Two Behaviors that Guarantee Customer Rapport

Posted by Tom Snyder on Wed, May 18, 2016
Tom Snyder
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In the heyday of the bag-carrying salesman, conversation between seller and buyer was a given.  Before 1988, even Power Point didn’t exist.  As a result, sales training was all about “the pitch.”  It tended to work for one subtle and unrecognized reason: in that pre-internet age, the primary source of information about products and services was the sales person.  What was revealed by research that started in the 1950s and continues to this day, was that effective sellers practiced the skill of Attentive Listening.

 

The bad news for most of today’s sellers is that technology has taken over the sales function.  Look at the chart below and you will see just a piece of the “technology stack” universe available to improve sales efficiency and effectiveness.

 
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What’s been lost is the science of Attentive Listening.

Did you know that Attentive Listening has everything to do with what a seller says and little if anything to do with polite silence?  Two behaviors in particular are highly effective at generating rapport, maintaining control, building trust and uncovering key factors about a customer’s concerns, ie. consultatative selling.  We call these behaviors Testing Understanding and Summarizing. They are a bit more complicated than the labels imply, but are quite easy to understand.

Testing Understanding: taking important points or questions that a customer has expressed and validating that you have understood them.  The most important use of this technique is helping a customer think more deeply about what he or she has told you.  It is not important that you actually need validation.  What is important is that you are expressing real interest and consideration about what you have been told by the customer.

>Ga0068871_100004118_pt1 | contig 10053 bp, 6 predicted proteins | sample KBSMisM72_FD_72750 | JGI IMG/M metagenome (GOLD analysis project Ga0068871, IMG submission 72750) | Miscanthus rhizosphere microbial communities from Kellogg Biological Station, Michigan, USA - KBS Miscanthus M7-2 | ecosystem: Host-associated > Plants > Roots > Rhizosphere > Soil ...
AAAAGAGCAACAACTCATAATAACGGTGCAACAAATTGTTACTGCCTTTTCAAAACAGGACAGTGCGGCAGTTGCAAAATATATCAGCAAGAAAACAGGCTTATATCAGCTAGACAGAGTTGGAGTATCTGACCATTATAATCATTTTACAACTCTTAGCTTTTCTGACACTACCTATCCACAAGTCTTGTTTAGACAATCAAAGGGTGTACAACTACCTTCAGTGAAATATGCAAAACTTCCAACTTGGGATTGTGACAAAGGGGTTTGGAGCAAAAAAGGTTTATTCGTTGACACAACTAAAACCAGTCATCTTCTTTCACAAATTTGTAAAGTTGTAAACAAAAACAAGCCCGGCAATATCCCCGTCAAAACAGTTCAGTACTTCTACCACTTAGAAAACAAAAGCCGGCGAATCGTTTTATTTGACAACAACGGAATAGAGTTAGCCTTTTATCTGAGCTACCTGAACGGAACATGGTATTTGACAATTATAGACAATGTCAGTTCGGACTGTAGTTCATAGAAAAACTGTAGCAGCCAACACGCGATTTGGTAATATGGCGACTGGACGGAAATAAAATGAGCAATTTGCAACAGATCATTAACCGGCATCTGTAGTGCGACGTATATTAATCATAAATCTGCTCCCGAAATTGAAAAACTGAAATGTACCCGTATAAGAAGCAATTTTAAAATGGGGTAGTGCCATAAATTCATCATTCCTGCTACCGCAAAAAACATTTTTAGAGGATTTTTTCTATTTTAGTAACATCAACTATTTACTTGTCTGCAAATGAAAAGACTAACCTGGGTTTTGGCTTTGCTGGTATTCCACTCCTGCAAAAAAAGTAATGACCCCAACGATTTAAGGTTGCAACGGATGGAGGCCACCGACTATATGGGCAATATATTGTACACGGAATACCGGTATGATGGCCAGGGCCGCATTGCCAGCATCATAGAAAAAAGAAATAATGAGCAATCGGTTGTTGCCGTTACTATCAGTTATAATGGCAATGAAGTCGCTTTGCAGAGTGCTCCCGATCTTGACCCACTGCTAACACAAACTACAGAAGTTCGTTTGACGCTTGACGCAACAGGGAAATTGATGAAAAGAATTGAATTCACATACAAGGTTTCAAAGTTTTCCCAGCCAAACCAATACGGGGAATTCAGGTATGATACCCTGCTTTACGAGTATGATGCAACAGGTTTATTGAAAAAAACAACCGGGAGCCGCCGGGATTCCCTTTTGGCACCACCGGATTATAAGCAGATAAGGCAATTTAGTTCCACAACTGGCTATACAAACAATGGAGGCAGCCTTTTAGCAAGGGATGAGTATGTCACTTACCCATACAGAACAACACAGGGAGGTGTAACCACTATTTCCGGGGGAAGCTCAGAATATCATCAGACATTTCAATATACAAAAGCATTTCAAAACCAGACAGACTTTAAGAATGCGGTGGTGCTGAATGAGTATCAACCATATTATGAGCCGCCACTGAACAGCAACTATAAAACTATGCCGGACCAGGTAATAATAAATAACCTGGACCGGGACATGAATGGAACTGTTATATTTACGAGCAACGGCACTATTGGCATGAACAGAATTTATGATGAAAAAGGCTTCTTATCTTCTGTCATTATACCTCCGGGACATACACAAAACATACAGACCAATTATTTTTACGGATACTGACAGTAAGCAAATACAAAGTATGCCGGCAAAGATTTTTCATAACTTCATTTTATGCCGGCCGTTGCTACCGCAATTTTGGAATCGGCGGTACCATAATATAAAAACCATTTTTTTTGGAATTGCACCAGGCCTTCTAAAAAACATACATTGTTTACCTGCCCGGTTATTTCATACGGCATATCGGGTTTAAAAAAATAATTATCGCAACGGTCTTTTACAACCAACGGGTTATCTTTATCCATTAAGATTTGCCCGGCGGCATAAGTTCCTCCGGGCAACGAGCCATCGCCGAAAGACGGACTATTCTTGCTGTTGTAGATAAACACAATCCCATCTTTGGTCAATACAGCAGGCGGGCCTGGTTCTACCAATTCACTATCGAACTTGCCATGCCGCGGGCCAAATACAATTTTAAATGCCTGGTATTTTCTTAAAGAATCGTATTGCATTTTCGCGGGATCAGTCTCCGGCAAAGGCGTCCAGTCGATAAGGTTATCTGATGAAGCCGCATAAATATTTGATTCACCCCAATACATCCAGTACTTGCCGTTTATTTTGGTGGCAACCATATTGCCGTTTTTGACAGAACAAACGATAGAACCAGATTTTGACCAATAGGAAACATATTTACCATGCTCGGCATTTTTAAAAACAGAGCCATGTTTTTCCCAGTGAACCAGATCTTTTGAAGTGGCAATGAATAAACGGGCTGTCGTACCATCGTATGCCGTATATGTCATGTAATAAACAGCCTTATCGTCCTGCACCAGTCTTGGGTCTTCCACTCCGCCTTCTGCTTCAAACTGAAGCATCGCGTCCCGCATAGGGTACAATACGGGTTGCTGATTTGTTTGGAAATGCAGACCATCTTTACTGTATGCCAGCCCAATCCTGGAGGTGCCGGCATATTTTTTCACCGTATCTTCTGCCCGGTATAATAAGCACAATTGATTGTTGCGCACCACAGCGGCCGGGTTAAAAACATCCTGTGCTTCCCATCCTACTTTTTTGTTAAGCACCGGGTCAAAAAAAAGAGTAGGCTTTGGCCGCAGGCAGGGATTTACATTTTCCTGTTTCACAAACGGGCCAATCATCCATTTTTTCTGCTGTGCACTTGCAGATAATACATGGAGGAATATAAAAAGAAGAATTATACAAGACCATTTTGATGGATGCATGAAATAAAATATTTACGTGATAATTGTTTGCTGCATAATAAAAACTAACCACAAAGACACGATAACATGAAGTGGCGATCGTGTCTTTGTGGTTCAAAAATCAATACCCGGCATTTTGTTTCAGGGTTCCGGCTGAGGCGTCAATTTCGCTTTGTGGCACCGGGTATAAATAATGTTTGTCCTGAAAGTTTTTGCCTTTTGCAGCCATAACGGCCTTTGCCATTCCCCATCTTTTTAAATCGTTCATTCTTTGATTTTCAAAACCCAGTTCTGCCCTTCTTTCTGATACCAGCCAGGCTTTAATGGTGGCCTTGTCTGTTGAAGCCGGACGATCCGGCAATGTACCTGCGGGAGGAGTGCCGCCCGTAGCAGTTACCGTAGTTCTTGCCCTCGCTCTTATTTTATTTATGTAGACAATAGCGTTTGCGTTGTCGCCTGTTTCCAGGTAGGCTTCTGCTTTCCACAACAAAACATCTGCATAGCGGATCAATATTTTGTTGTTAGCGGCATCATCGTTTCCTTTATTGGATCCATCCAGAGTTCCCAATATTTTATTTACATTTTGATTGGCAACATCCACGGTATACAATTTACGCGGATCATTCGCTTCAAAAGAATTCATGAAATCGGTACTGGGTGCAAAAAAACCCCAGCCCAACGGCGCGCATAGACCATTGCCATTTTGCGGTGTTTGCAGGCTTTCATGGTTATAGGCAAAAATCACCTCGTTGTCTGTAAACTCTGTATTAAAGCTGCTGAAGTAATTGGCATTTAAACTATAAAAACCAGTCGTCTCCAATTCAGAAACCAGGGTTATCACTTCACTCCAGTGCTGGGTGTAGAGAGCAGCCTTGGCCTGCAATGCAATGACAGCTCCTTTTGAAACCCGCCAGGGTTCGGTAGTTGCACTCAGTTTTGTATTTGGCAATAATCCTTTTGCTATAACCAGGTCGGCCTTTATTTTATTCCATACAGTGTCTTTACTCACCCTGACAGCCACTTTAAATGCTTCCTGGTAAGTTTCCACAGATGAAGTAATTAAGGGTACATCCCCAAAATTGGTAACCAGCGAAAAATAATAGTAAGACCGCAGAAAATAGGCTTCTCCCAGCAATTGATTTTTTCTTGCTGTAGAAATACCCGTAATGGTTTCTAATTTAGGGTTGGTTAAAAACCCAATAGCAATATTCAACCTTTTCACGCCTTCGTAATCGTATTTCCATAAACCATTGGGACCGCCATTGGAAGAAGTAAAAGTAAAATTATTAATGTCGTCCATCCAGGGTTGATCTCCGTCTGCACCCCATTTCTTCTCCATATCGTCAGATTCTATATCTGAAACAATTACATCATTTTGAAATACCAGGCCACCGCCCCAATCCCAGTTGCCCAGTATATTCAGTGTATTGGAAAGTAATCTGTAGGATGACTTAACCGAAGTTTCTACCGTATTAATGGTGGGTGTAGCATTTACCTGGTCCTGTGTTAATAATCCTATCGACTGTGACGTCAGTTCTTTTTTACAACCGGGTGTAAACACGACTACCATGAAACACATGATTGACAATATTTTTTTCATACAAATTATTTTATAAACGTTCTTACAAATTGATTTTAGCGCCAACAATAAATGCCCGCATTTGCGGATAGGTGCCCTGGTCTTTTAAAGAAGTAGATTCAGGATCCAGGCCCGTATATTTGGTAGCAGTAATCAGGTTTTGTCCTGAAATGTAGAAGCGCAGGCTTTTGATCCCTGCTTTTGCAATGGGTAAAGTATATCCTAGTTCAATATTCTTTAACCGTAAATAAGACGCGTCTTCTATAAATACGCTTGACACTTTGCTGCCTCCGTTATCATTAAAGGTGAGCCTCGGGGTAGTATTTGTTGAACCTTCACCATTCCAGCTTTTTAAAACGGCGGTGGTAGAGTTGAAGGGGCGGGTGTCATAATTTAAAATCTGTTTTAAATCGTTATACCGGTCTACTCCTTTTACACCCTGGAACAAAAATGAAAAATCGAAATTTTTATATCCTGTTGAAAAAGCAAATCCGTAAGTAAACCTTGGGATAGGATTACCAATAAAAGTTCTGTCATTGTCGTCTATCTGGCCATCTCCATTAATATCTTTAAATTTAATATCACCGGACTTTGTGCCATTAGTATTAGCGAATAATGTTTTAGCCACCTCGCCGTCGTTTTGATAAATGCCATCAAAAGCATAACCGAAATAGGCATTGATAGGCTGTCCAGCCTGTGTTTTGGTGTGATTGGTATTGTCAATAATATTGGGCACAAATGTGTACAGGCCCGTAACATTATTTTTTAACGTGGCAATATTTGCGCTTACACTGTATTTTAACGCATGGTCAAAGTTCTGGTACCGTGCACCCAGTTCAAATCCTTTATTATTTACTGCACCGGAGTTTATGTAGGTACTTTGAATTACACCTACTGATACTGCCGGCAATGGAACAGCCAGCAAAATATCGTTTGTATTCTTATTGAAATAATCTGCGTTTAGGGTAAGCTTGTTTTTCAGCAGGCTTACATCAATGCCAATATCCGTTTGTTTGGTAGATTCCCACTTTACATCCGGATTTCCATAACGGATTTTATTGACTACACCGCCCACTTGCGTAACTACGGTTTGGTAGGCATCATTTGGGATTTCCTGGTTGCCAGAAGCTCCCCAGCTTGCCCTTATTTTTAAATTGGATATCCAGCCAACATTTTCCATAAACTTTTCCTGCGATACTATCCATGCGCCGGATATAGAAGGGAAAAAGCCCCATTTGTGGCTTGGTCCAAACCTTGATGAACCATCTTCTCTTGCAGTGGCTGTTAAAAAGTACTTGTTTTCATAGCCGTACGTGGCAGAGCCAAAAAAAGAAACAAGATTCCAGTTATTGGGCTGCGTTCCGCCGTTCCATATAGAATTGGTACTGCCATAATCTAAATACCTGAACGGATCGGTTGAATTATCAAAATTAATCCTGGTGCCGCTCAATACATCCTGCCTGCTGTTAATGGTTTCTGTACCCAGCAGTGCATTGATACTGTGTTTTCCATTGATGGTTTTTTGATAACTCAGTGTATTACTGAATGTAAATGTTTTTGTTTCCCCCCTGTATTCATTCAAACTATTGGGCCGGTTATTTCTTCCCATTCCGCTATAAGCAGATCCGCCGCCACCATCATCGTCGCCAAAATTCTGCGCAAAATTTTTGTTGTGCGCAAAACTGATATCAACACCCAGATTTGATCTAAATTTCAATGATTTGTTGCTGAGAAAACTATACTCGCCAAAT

Summarizing: Simply restating in compact form, important points that you and the customer have exchanged.  It is most useful to use this behavior when transitioning from one topic to another during a sales call or a demo.  The key is not to robotically repeat everything that was said.  Summarizing is done with one or two sentences, not with a checklist.

These and the other vital behaviors associated with the Science of Professional Persuasion have been studied for over 70 years!  These sales behaviors are one of the best-kept non-secrets you can find.  Imagine that the science of effective selling behaviors has been the subject of real scientific exploration for 70 years and yet so few business people even know that it exists.  Sadly, the vast majority of so-called sales experts and sales training companies are blissfully unaware of this science.  Too bad most folks don’t Summarize and Test Understanding.

 

Want to learn more about how to effectively listen to prospects?

 

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Topics: Sales Process